MEK1, also known as MAP2K1 and MKK1, is a member of the dual specificity protein kinase family, which acts as a mitogen-activated protein (MAP) kinase kinase. MAP kinases, also known as extracellular signal-regulated kinases (ERKs), act as an integration point for multiple biochemical signals. MEK1 is widely expressed, with extremely low levels in brain. It lies upstream of MAP kinases and stimulates the enzymatic activity of MAP kinases upon wide variety of extra- and intracellular signals. As an essential component of MAP kinase signal transduction pathway, MEK1 is involved in many cellular processes such as proliferation, differentiation, transcription regulation and development. Binding extracellular ligands such as growth factors, cytokines and hormones to their cell-surface receptors activates RAS and this initiates RAF1 activation. RAF1 then further activates the dual-specificity protein kinases MAP2K1 and MEK2. MEK1 has been shown to export PPARG from the nucleus. The MAPK cascade is also involved in the regulation of endosomal dynamics, including lysosome processing and endosome cycling through the perinuclear recycling compartment (PNRC), as well as in the fragmentation of the Golgi apparatus during mitosis. MKK1 catalyzes the concomitant phosphorylation of a threonine and a tyrosine residue in a Thr-Glu-Tyr sequence located in MAP kinases. Defects in MEK1 can cause cardiofaciocutaneous syndrome.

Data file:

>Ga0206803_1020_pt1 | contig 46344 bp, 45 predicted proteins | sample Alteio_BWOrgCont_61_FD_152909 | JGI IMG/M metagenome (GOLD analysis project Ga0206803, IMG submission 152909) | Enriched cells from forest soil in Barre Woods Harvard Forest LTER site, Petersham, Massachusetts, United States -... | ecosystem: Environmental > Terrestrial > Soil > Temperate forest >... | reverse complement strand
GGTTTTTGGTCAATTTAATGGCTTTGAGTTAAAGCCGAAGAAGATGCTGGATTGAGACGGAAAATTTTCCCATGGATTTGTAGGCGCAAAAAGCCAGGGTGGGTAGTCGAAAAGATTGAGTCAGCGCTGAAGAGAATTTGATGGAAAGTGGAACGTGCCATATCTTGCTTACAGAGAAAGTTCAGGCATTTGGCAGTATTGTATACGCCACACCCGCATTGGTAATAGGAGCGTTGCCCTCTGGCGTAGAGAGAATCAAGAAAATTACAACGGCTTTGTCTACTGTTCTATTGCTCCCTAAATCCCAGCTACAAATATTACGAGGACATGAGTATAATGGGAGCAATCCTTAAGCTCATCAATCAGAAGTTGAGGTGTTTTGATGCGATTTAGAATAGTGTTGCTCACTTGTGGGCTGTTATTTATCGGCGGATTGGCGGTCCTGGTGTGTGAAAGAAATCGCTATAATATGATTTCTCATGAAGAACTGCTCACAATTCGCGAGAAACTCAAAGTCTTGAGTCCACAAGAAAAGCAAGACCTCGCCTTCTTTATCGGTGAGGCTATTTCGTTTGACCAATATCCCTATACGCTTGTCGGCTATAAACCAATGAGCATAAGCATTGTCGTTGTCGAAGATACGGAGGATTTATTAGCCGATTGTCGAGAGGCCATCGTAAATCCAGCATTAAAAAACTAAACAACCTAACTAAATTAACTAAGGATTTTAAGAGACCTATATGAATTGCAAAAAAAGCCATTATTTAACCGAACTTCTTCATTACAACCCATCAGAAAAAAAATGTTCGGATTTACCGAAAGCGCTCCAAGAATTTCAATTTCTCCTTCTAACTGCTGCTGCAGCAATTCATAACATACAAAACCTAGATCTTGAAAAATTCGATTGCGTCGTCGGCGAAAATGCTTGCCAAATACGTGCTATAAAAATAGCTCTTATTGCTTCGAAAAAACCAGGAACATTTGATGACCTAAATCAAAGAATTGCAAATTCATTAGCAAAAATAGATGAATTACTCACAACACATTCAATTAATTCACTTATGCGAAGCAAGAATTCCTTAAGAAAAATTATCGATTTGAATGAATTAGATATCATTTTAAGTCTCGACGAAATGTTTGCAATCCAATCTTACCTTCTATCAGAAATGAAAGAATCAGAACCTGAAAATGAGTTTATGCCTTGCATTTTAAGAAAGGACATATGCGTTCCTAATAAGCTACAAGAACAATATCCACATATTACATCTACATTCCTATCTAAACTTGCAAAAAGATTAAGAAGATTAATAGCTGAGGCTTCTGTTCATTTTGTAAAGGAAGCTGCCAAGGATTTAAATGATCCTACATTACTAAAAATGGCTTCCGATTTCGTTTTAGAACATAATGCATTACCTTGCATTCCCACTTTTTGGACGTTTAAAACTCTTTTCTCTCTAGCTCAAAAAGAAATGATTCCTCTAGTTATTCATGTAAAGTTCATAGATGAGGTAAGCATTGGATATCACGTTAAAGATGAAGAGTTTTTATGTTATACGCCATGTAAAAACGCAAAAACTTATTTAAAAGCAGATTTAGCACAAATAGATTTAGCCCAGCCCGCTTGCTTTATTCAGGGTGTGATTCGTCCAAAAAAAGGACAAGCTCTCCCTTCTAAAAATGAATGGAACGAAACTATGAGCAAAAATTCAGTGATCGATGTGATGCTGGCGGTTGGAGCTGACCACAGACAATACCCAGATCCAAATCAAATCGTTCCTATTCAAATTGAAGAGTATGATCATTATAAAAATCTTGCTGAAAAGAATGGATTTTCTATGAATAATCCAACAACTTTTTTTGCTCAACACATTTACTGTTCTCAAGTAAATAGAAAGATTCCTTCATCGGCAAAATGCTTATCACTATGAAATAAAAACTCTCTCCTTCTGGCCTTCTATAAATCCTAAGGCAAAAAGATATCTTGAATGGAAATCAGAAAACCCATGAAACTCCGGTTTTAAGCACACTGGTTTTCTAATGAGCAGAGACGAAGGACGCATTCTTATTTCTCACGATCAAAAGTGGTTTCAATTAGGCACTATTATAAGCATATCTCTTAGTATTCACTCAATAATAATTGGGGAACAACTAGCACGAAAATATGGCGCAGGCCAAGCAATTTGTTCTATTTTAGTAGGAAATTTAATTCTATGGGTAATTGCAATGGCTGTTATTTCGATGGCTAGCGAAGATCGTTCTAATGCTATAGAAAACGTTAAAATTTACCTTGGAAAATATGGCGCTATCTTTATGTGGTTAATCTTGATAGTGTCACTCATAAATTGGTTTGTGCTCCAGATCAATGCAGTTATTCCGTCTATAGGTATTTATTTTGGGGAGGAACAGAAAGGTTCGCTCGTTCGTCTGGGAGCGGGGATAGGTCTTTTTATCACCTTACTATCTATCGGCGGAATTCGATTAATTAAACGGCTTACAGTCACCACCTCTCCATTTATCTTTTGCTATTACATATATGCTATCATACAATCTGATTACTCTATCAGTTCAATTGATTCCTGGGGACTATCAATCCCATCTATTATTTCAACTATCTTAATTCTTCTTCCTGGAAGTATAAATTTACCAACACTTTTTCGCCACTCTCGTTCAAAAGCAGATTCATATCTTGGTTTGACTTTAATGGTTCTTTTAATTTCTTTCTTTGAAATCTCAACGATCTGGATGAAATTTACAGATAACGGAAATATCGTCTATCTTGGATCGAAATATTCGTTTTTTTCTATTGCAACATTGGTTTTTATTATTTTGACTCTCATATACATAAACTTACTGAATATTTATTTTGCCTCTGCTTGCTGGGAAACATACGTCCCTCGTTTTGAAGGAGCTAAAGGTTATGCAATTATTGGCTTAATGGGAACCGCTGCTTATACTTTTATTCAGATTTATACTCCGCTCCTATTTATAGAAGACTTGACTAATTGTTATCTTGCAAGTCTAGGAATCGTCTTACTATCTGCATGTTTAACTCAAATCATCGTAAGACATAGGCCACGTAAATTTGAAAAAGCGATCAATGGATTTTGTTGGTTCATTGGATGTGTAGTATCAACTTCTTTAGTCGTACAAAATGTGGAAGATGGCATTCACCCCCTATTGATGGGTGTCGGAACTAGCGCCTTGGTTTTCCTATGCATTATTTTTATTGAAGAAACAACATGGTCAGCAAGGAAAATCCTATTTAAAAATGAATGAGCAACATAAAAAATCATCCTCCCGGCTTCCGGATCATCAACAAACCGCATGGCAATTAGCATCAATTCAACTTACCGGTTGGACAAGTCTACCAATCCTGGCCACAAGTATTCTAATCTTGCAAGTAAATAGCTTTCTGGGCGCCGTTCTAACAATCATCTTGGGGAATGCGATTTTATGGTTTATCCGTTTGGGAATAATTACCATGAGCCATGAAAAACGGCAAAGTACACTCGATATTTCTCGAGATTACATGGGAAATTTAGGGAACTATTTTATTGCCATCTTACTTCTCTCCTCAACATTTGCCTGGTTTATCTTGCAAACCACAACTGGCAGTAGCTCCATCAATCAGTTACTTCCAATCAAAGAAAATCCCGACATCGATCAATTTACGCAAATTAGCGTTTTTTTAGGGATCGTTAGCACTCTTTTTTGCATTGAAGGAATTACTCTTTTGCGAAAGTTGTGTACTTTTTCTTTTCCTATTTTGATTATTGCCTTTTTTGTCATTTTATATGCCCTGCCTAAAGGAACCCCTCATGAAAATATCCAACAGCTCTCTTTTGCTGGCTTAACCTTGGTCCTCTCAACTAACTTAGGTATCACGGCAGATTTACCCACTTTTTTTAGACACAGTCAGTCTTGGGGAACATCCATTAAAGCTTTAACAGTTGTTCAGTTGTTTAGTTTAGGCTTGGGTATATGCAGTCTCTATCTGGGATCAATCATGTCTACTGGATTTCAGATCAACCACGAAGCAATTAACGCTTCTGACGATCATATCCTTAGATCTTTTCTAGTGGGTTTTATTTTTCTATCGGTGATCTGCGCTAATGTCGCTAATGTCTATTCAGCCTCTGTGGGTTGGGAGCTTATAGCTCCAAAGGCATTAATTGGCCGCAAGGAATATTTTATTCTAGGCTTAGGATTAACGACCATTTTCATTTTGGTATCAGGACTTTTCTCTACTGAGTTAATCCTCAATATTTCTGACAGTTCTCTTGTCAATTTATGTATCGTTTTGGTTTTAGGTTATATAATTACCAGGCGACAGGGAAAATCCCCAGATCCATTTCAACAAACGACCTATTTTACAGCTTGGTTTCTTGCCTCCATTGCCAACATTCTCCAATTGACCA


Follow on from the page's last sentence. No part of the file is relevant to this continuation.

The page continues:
mitogen-activated protein kinase kinase 1
- Rampoldi L, et al. (1998) Chromosomal localization of four MAPK signaling cascade genes: MEK1, MEK3, MEK4 and MEKK5. Cytogenet Cell Genet. 78(3-4):301-3.
- Zheng CF, et al. (1993) Cloning and characterization of two distinct human extracellular signal-regulated kinase activator kinases, MEK1 and MEK2. J Biol Chem. 268(15):11435-9.
- Nantel, et al. (1998) Interaction of the Grb10 adapter protein with the Raf1 and MEK1 kinases. J Biol Chem. 273(17):10475-84.
- Hirata H, et al. (2012) I MicroRNA-1826 targets VEGFC, beta-catenin (CTNNB1) and MEK1 (MAP2K1) in human bladder cancer. Carcinogenesis. 33(1):41-8.